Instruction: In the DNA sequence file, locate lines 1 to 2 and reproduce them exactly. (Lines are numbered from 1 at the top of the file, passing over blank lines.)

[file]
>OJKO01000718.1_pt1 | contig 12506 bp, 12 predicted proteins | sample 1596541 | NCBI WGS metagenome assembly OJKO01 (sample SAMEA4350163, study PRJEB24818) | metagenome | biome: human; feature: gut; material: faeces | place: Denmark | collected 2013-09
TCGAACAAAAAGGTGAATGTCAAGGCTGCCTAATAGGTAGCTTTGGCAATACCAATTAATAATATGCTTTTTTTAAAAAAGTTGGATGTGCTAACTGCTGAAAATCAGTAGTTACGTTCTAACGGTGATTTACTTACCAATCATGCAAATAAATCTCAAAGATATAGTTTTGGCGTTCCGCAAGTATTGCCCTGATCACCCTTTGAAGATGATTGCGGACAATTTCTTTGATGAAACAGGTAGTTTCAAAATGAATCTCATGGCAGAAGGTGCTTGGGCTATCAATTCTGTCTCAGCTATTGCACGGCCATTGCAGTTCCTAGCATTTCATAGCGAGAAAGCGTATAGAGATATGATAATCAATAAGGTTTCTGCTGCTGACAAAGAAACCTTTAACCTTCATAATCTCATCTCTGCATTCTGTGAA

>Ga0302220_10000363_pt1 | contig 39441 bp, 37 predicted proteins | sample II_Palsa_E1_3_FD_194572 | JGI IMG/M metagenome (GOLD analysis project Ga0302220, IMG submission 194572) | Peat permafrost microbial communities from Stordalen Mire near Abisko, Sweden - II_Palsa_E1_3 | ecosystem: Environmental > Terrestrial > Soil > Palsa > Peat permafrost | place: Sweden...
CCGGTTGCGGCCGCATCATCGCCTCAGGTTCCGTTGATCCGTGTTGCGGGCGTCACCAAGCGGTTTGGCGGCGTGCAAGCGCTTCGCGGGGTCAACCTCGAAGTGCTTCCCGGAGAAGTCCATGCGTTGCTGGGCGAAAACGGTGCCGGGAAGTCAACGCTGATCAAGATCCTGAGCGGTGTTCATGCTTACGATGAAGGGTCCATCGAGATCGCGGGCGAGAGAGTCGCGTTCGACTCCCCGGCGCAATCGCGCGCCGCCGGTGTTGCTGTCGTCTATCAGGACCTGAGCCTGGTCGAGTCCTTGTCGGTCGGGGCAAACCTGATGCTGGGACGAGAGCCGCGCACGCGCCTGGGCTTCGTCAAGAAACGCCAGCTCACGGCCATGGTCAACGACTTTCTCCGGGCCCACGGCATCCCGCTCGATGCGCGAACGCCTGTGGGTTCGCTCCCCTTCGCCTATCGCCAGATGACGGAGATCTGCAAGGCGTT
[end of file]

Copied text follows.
>OJKO01000718.1_pt1 | contig 12506 bp, 12 predicted proteins | sample 1596541 | NCBI WGS metagenome assembly OJKO01 (sample SAMEA4350163, study PRJEB24818) | metagenome | biome: human; feature: gut; material: faeces | place: Denmark | collected 2013-09
TCGAACAAAAAGGTGAATGTCAAGGCTGCCTAATAGGTAGCTTTGGCAATACCAATTAATAATATGCTTTTTTTAAAAAAGTTGGATGTGCTAACTGCTGAAAATCAGTAGTTACGTTCTAACGGTGATTTACTTACCAATCATGCAAATAAATCTCAAAGATATAGTTTTGGCGTTCCGCAAGTATTGCCCTGATCACCCTTTGAAGATGATTGCGGACAATTTCTTTGATGAAACAGGTAGTTTCAAAATGAATCTCATGGCAGAAGGTGCTTGGGCTATCAATTCTGTCTCAGCTATTGCACGGCCATTGCAGTTCCTAGCATTTCATAGCGAGAAAGCGTATAGAGATATGATAATCAATAAGGTTTCTGCTGCTGACAAAGAAACCTTTAACCTTCATAATCTCATCTCTGCATTCTGTGAA